Unions have called three days of further strike action on London Underground over the issue of pay and the planned Night Tube services.
The first 24 hour strike is scheduled from the evening of 26 January and ASLEF and the RMT unions have also called 24-hour strikes from the evening of the 15 February and again from the evening of the 17 February.
This is the latest in a wave of action against the planned Night Tube services on London Underground, which would see 24-hour services run on certain lines at the weekend.
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RMT has told fleet grade staff to not book shifts from 6.30pm for the start of each strike and all other grades from 9.00pm. Services are expected to be shut down from 9.00pm.
Union members have complained about issues of work life balance, and sought guarantees over working hours and conditions.
ASLEF spokesman, Finn Brennan, said: ‘Our negotiating team last met London Underground at ACAS on 10 November and since then they have refused to talk to us despite repeated requests. Our members have been extremely patient, they have waited for more than three and half years for promised talks on improving work life balance. There is still no indication when they will receive the pay rise that was due last April.
‘When an employer is simply not prepared to talk, then our only option is to take industrial action. We want to see an all-night service introduced, and we are not opposed to the recruitment of part time staff. But we will not accept a zero hour’s culture being introduced and working conditions undermined. ASLEFs want a fair deal for existing staff and for new employees.’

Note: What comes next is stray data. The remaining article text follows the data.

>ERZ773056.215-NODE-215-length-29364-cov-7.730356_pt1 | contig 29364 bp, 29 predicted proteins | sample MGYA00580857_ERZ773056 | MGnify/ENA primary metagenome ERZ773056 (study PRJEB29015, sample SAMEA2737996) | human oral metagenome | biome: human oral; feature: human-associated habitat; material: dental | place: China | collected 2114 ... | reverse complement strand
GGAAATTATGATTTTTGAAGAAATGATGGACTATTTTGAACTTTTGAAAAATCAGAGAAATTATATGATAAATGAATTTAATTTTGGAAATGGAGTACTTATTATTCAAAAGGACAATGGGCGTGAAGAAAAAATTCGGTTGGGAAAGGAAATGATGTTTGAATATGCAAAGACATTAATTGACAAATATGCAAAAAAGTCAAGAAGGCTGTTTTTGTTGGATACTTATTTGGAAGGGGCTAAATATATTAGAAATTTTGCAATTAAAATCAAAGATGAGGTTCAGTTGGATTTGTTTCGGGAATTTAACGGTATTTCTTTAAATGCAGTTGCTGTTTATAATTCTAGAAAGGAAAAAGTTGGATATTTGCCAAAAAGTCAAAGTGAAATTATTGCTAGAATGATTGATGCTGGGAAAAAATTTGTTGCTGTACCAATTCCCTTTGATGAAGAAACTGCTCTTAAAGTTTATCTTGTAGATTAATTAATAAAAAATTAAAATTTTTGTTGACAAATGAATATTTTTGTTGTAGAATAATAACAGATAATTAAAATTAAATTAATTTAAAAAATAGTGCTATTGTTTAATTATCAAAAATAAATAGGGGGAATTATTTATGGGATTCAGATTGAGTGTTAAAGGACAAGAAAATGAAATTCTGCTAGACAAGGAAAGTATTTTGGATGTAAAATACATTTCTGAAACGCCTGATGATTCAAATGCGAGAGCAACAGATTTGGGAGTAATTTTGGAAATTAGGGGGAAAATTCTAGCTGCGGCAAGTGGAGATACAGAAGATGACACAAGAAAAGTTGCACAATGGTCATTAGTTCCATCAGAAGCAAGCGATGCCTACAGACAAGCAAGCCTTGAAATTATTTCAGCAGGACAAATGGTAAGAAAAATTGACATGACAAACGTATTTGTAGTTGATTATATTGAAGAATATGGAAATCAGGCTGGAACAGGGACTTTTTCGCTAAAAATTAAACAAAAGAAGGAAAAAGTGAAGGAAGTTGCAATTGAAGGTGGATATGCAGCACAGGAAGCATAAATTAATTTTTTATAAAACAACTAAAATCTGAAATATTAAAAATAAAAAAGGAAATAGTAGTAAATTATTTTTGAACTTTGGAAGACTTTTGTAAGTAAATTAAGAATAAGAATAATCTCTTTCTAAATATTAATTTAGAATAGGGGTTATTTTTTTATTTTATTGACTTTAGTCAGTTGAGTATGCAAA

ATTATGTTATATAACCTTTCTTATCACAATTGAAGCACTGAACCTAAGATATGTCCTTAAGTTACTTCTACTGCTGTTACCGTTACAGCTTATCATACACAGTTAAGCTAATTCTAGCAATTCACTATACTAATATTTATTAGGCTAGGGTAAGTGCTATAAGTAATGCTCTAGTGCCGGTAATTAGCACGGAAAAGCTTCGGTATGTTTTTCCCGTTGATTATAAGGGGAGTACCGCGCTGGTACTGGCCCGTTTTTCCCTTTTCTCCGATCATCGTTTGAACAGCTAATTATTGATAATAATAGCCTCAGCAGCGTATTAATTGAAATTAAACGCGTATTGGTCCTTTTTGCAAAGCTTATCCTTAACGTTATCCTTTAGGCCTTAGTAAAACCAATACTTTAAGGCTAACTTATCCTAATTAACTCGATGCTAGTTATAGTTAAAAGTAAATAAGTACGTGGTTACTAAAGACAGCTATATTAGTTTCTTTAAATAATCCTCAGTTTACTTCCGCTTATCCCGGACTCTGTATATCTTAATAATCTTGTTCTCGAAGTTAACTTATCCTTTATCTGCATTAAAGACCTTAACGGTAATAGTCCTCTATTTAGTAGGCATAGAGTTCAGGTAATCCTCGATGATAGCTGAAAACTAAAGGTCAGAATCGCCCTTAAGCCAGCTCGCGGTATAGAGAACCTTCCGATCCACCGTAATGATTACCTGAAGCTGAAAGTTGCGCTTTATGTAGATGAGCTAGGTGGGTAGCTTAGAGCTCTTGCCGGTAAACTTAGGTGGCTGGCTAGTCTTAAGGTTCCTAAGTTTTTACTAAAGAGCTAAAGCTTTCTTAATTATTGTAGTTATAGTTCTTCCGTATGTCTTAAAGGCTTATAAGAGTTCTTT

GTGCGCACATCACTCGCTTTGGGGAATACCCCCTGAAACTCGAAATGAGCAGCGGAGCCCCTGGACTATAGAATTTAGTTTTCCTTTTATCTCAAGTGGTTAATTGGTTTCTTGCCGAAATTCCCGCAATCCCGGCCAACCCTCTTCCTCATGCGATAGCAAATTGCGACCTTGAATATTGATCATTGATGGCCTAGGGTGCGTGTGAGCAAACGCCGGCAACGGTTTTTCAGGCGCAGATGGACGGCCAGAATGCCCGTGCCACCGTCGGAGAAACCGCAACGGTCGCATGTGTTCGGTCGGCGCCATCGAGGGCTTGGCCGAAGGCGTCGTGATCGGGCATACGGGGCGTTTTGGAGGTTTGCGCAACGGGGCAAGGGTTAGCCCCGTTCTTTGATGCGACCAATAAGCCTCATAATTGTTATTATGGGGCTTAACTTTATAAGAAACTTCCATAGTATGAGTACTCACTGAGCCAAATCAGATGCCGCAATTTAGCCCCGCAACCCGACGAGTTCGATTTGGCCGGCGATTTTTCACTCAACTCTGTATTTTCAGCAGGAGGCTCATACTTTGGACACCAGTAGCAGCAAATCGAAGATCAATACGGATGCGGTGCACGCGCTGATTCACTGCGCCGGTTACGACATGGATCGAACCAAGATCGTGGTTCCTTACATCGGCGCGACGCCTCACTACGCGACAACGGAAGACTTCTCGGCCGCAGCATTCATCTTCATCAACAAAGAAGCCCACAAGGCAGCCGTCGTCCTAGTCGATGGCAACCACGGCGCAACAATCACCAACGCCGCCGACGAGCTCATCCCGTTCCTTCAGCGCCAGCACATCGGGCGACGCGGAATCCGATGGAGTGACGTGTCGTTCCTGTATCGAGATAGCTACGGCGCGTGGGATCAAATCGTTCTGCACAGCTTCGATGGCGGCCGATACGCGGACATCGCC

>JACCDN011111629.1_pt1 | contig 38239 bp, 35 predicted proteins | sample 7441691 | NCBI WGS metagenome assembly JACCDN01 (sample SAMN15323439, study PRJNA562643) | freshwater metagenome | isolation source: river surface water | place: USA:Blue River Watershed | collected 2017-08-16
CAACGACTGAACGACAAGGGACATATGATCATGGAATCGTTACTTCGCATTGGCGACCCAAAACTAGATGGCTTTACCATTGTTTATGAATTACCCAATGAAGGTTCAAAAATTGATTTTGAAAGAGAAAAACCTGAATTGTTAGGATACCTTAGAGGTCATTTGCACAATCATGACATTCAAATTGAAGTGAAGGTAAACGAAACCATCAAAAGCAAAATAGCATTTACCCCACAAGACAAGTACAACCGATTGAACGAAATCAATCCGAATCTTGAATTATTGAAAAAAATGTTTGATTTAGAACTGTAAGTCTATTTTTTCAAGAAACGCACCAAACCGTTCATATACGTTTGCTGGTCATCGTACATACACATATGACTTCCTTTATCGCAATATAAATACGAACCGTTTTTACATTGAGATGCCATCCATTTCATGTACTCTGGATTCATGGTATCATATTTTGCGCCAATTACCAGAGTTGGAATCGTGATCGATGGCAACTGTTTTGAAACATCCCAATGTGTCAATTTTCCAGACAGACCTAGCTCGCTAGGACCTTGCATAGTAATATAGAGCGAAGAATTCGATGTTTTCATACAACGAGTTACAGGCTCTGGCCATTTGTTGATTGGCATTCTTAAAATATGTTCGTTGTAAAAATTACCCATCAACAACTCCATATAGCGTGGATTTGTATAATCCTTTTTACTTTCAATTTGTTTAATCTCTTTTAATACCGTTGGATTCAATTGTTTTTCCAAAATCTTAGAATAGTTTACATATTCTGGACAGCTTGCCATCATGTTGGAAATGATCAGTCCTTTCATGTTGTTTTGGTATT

RMT general secretary Mick Cash said: ‘This whole situation could have been avoided if London Underground, under direction from the mayor, had dealt with the Night Tube professionally from the off instead of resorting to ultimatums and imposition.
'On the station staffing crisis it is absolutely crazy to be bulldozing through and imposing new rosters linked to the axing of over 800 safety-critical jobs from early next month when there is a heightened security status and when services are dangerously overcrowded across the network. The current plans also rip up previous agreements to protect staff caught in the middle of this reorganisation.’
However, the mayor of London, Boris Johnson branded the move 'sickening and cynical' while Transport for London called the strikes absurd.
Steve Griffiths, chief operating officer for London Underground, said: `Our four year pay offer is extremely fair. As a result of hiring new drivers, who will be on permanent, part-time contracts with the same rates of pay and the same benefits as existing drivers, we've made absolute guarantees that no current driver will have to work the Night Tube unless they want to.
‘This total protection of work-life balance is precisely what ASLEF leaders asked for, so it is astonishing that they are now once again threatening strike action. The truth is that they are making excessive demands for more money, fewer hours and a four day week and expect fare and tax payers to pick up the bill.’
In a statement, TfL said its four year pay offer consists of:
- Year 1 would remain at an average of 2%;
- Years 2 and 3 would remain at RPI or 1%, whichever is greater;
- Year 4 would be RPI plus 0.25%.
- We will also offer a £500 bonus for all staff on Night Tube lines.
· TfL will not be changing any existing terms and conditions through the delivery of the Night Tube.